Back in Ireland, I used to track down and interview men who cheated on their partners. I carried on the practice in Poland.
The late November snow was coming down in big corkscrew motions. Soft like lace but at the same time heavy enough to muffle the sounds outside the gym, a brutalist, concrete structure belonging to the Technical University of Silesia. I had been tipped off about a cheat who went by the name of ‘Bar-Bar’, a legend in these parts, rumoured to have more women than a shark has teeth, often to be found blasting weights of a Friday evening.
There was a man sitting by the door, collecting the 5 zloty entrance fee and handing out locker keys. He looked like he walked the earth before electricity, his face rigid as if frozen and dipped in wax.
Behind him, the place was full of big-chinned, mean fellers who didn’t laugh, bald too, their low-follicle profiles throwing the darkness of their eyes into stark relief.
The ambience was sharp and pinched, as if an ambush was imminent. Who was responsible for the knot choking everything? The giant staring at me from the centre of the room? Was he the Gadaffi of the joint? He had a chest on him like a bull elephant and dents on the side of his head. Dents. The kind of dents you get at birth when the child is so big they need tongs to pull it out.
Scary those dents, but nothing compared to his stare that said, ‘we shoot foreigners first around here’.
This part of Poland has a terrific problem with a variety of men who love nothing better than fighting and football. Odds were I had planted myself among a colony of them and the nervousness running through my body was picked up by my shoelaces which kept constantly unravelling.
Bending down to fix them I was hit with an almighty craving for a Martini. You know, bit of vodka, scratch of lemon, a nice, clear compound to neutralise my chickenshit chemistry.
I tried to blink my fear away and strode with no great intent up to the nearest weight machine. Old as a coffin this scowling black metal contraption, with chain levers to lift the stacked kilogram plates.
There were a few women around. One in particular stood out – gorgeous beyond belief, blonde, dark-skinned with silver-blue eyes and Cossack cheekbones. A brute with several stitch marks on his nose was helping her negotiate a machine for exercising a person’s thighs. She was all got up in a sight of pink cotton and her scent permeated the space with the tang of flowers.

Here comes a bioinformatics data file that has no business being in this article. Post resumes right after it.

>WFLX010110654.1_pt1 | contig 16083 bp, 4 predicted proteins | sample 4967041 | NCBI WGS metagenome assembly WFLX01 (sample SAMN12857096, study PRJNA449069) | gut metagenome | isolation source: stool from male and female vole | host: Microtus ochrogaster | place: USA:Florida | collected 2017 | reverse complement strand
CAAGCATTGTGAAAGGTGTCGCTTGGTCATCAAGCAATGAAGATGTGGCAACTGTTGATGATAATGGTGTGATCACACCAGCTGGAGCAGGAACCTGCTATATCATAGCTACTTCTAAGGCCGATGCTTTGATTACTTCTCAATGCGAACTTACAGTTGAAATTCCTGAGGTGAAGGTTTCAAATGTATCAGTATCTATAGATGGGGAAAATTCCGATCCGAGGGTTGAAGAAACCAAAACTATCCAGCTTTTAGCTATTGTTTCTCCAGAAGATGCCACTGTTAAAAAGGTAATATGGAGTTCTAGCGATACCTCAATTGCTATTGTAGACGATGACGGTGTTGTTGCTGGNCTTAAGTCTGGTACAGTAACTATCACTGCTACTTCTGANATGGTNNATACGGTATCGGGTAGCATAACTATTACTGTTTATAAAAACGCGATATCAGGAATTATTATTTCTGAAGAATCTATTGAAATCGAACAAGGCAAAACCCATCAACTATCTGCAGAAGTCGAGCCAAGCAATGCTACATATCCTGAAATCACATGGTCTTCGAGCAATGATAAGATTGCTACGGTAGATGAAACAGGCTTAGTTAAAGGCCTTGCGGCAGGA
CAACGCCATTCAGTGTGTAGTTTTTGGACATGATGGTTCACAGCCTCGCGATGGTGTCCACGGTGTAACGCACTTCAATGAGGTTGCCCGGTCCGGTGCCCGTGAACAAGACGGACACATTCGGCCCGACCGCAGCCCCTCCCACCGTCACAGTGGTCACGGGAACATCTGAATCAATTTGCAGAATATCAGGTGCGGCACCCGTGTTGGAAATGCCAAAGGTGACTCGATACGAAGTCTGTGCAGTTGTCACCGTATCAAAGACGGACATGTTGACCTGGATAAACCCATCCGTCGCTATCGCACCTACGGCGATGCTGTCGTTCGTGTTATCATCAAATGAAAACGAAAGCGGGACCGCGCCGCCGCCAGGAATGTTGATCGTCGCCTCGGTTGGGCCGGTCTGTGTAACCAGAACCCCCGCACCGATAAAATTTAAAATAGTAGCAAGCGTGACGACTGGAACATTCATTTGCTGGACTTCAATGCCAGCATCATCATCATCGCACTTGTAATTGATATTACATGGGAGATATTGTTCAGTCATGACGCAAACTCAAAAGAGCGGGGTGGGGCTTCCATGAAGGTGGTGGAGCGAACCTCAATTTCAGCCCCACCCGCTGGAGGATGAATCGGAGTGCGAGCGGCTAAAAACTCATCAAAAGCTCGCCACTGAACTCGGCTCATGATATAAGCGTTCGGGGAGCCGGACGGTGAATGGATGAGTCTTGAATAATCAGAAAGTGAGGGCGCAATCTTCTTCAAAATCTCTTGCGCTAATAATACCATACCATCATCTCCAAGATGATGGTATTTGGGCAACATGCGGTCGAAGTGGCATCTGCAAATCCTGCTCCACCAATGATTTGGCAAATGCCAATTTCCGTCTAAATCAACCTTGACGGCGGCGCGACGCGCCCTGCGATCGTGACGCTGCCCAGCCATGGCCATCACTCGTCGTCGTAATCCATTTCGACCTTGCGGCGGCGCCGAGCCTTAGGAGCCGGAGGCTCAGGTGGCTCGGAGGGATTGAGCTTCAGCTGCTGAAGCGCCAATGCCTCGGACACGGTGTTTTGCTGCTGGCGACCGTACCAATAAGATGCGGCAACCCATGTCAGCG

Beyond the main area was an adjoining room, its dimensions two-thirds smaller in comparison. Most of the men there were two-thirds bigger than everyone else. Some were lifting weights. Others were lifting newborn calves.
The tension. Maybe if someone let out a bit of a laugh now and again. It’s not normal to be among a group of men and not hear a whoop or a guffaw. Kind of puts a body on edge so it does.
My heart was beating hard against my ribcage, in the main from the unspoken hostility that thickened the air like fog, but also from the acceptance that any of these ogres could crush me like a beetle if the mood took them. Dare I ask about Bar-Bar? It would be an awful embarrassment if the word, ‘Bar-Bar’ was the last thing I ever uttered. It’s not even a word is it? It’s more of a farmyard noise.
Then I saw something at the back of the smaller room that took me a while to recover from. Or rather it saw me. We looked at each other for what felt like a long time and I thought of running away, but the man who locked me in his stare wouldn’t allow something as easy as that. Not that he looked fast, the opposite actually. But it’s not the fast man that catches you, but the one who turns your legs to putty.
There are some people who spend so much time with an inanimate object that they take on its likeness and disposition. It sculpts not only their body but their aura. This man was an unforgiving chunk of steel and my innocence was of no consequence. My eyes were blue and his were black and that was enough reason for him to attack.
He pointed at me. Jesus, I felt I could empty my bowels at any minute. Should have remembered to tuck the ends of my gym pants into my socks. Or better still, tuck them into somebody else’s socks.
‘You,’ he said.
‘You are not Polish.’ The movements of his mouth producing the effect of weight stacks rising and falling.
‘No, I am not.’